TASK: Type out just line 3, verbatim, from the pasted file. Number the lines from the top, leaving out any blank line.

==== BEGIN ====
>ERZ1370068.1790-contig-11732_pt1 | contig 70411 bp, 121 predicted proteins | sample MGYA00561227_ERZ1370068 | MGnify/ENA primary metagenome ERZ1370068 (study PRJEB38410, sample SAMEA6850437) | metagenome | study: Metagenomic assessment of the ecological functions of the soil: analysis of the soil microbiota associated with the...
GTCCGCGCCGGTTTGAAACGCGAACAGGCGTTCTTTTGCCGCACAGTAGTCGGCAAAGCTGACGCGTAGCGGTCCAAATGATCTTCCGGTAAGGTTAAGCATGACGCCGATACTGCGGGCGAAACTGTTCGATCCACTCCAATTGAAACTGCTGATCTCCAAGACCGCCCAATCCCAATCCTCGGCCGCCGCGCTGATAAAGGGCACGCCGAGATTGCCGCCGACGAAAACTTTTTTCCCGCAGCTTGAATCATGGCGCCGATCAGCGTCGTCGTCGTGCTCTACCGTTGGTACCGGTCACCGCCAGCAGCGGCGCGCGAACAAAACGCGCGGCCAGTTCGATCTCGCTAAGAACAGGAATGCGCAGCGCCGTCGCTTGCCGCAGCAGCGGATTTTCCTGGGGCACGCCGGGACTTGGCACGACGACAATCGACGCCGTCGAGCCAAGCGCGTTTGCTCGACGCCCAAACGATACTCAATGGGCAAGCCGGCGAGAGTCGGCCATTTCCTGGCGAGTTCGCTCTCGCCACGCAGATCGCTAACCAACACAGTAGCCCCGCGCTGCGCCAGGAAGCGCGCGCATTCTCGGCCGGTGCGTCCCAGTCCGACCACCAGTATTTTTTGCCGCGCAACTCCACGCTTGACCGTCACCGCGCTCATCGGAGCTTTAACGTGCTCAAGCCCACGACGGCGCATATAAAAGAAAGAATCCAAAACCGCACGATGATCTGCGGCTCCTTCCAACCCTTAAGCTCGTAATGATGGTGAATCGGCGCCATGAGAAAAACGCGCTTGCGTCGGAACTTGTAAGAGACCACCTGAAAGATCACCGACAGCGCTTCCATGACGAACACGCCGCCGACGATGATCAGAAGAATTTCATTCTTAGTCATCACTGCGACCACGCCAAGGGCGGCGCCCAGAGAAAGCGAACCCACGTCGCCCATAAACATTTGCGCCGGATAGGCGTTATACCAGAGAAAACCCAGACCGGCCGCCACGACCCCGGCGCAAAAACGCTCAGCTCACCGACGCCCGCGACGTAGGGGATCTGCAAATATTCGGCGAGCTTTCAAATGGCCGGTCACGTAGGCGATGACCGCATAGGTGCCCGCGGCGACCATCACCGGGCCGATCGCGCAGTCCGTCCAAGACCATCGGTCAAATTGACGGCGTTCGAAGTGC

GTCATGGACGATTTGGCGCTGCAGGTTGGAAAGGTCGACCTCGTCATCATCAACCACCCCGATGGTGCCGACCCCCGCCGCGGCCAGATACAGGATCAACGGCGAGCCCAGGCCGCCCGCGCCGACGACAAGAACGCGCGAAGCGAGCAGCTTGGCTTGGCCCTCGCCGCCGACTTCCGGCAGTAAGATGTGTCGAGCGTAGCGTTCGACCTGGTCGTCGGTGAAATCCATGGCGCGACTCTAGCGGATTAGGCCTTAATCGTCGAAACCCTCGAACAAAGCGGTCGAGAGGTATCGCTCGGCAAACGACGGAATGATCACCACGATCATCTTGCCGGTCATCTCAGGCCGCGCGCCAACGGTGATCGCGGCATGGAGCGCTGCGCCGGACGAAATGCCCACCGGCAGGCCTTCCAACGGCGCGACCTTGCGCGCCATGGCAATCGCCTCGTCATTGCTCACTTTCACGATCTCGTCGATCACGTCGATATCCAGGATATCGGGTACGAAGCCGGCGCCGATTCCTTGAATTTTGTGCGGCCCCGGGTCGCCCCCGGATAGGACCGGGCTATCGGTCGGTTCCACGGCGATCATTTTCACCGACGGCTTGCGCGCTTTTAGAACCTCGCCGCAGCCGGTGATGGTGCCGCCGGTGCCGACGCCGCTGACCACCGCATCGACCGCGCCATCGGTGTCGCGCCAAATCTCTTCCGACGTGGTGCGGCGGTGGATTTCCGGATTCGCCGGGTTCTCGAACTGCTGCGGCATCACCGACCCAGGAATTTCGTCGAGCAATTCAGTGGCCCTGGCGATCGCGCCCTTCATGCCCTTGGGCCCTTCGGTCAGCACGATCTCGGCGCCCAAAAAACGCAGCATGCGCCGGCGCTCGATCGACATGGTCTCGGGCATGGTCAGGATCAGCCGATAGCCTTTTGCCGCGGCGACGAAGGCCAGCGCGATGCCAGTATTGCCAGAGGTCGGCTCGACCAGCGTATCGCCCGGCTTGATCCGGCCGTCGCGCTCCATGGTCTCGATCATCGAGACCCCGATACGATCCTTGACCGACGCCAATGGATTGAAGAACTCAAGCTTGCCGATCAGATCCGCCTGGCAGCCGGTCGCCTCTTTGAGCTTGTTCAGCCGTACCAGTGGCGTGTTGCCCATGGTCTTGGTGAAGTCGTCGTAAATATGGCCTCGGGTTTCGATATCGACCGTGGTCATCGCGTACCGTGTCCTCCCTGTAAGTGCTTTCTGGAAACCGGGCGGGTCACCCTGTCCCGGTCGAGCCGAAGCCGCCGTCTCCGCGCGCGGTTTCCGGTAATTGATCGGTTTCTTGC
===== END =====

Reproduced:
GTCATGGACGATTTGGCGCTGCAGGTTGGAAAGGTCGACCTCGTCATCATCAACCACCCCGATGGTGCCGACCCCCGCCGCGGCCAGATACAGGATCAACGGCGAGCCCAGGCCGCCCGCGCCGACGACAAGAACGCGCGAAGCGAGCAGCTTGGCTTGGCCCTCGCCGCCGACTTCCGGCAGTAAGATGTGTCGAGCGTAGCGTTCGACCTGGTCGTCGGTGAAATCCATGGCGCGACTCTAGCGGATTAGGCCTTAATCGTCGAAACCCTCGAACAAAGCGGTCGAGAGGTATCGCTCGGCAAACGACGGAATGATCACCACGATCATCTTGCCGGTCATCTCAGGCCGCGCGCCAACGGTGATCGCGGCATGGAGCGCTGCGCCGGACGAAATGCCCACCGGCAGGCCTTCCAACGGCGCGACCTTGCGCGCCATGGCAATCGCCTCGTCATTGCTCACTTTCACGATCTCGTCGATCACGTCGATATCCAGGATATCGGGTACGAAGCCGGCGCCGATTCCTTGAATTTTGTGCGGCCCCGGGTCGCCCCCGGATAGGACCGGGCTATCGGTCGGTTCCACGGCGATCATTTTCACCGACGGCTTGCGCGCTTTTAGAACCTCGCCGCAGCCGGTGATGGTGCCGCCGGTGCCGACGCCGCTGACCACCGCATCGACCGCGCCATCGGTGTCGCGCCAAATCTCTTCCGACGTGGTGCGGCGGTGGATTTCCGGATTCGCCGGGTTCTCGAACTGCTGCGGCATCACCGACCCAGGAATTTCGTCGAGCAATTCAGTGGCCCTGGCGATCGCGCCCTTCATGCCCTTGGGCCCTTCGGTCAGCACGATCTCGGCGCCCAAAAAACGCAGCATGCGCCGGCGCTCGATCGACATGGTCTCGGGCATGGTCAGGATCAGCCGATAGCCTTTTGCCGCGGCGACGAAGGCCAGCGCGATGCCAGTATTGCCAGAGGTCGGCTCGACCAGCGTATCGCCCGGCTTGATCCGGCCGTCGCGCTCCATGGTCTCGATCATCGAGACCCCGATACGATCCTTGACCGACGCCAATGGATTGAAGAACTCAAGCTTGCCGATCAGATCCGCCTGGCAGCCGGTCGCCTCTTTGAGCTTGTTCAGCCGTACCAGTGGCGTGTTGCCCATGGTCTTGGTGAAGTCGTCGTAAATATGGCCTCGGGTTTCGATATCGACCGTGGTCATCGCGTACCGTGTCCTCCCTGTAAGTGCTTTCTGGAAACCGGGCGGGTCACCCTGTCCCGGTCGAGCCGAAGCCGCCGTCTCCGCGCGCGGTTTCCGGTAATTGATCGGTTTCTTGC